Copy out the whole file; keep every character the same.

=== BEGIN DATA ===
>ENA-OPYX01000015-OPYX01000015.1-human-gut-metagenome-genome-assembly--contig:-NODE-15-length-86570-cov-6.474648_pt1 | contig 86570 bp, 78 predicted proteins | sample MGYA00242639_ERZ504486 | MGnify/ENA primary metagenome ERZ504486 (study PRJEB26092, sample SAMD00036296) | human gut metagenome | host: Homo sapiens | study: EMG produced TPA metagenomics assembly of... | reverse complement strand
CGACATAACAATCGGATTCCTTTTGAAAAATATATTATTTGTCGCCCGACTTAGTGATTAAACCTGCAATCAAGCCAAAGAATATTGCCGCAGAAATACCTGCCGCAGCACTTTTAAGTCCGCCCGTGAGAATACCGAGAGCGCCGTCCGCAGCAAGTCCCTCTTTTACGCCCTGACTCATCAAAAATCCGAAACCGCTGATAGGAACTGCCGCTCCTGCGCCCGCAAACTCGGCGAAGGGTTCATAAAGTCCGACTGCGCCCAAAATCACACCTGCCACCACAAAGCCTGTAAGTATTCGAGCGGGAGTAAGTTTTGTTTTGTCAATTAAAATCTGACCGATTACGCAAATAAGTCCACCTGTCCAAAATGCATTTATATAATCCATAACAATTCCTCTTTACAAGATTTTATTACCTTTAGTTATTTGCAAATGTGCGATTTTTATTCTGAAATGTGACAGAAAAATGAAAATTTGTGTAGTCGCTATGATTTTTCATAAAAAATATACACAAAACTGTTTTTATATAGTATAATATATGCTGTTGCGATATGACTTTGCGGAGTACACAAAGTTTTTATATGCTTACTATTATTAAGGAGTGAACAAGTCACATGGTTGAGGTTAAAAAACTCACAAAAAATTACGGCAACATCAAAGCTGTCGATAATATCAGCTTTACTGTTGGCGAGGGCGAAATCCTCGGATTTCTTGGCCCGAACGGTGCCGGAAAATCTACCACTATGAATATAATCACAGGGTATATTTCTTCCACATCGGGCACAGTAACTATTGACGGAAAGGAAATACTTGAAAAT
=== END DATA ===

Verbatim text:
>ENA-OPYX01000015-OPYX01000015.1-human-gut-metagenome-genome-assembly--contig:-NODE-15-length-86570-cov-6.474648_pt1 | contig 86570 bp, 78 predicted proteins | sample MGYA00242639_ERZ504486 | MGnify/ENA primary metagenome ERZ504486 (study PRJEB26092, sample SAMD00036296) | human gut metagenome | host: Homo sapiens | study: EMG produced TPA metagenomics assembly of... | reverse complement strand
CGACATAACAATCGGATTCCTTTTGAAAAATATATTATTTGTCGCCCGACTTAGTGATTAAACCTGCAATCAAGCCAAAGAATATTGCCGCAGAAATACCTGCCGCAGCACTTTTAAGTCCGCCCGTGAGAATACCGAGAGCGCCGTCCGCAGCAAGTCCCTCTTTTACGCCCTGACTCATCAAAAATCCGAAACCGCTGATAGGAACTGCCGCTCCTGCGCCCGCAAACTCGGCGAAGGGTTCATAAAGTCCGACTGCGCCCAAAATCACACCTGCCACCACAAAGCCTGTAAGTATTCGAGCGGGAGTAAGTTTTGTTTTGTCAATTAAAATCTGACCGATTACGCAAATAAGTCCACCTGTCCAAAATGCATTTATATAATCCATAACAATTCCTCTTTACAAGATTTTATTACCTTTAGTTATTTGCAAATGTGCGATTTTTATTCTGAAATGTGACAGAAAAATGAAAATTTGTGTAGTCGCTATGATTTTTCATAAAAAATATACACAAAACTGTTTTTATATAGTATAATATATGCTGTTGCGATATGACTTTGCGGAGTACACAAAGTTTTTATATGCTTACTATTATTAAGGAGTGAACAAGTCACATGGTTGAGGTTAAAAAACTCACAAAAAATTACGGCAACATCAAAGCTGTCGATAATATCAGCTTTACTGTTGGCGAGGGCGAAATCCTCGGATTTCTTGGCCCGAACGGTGCCGGAAAATCTACCACTATGAATATAATCACAGGGTATATTTCTTCCACATCGGGCACAGTAACTATTGACGGAAAGGAAATACTTGAAAAT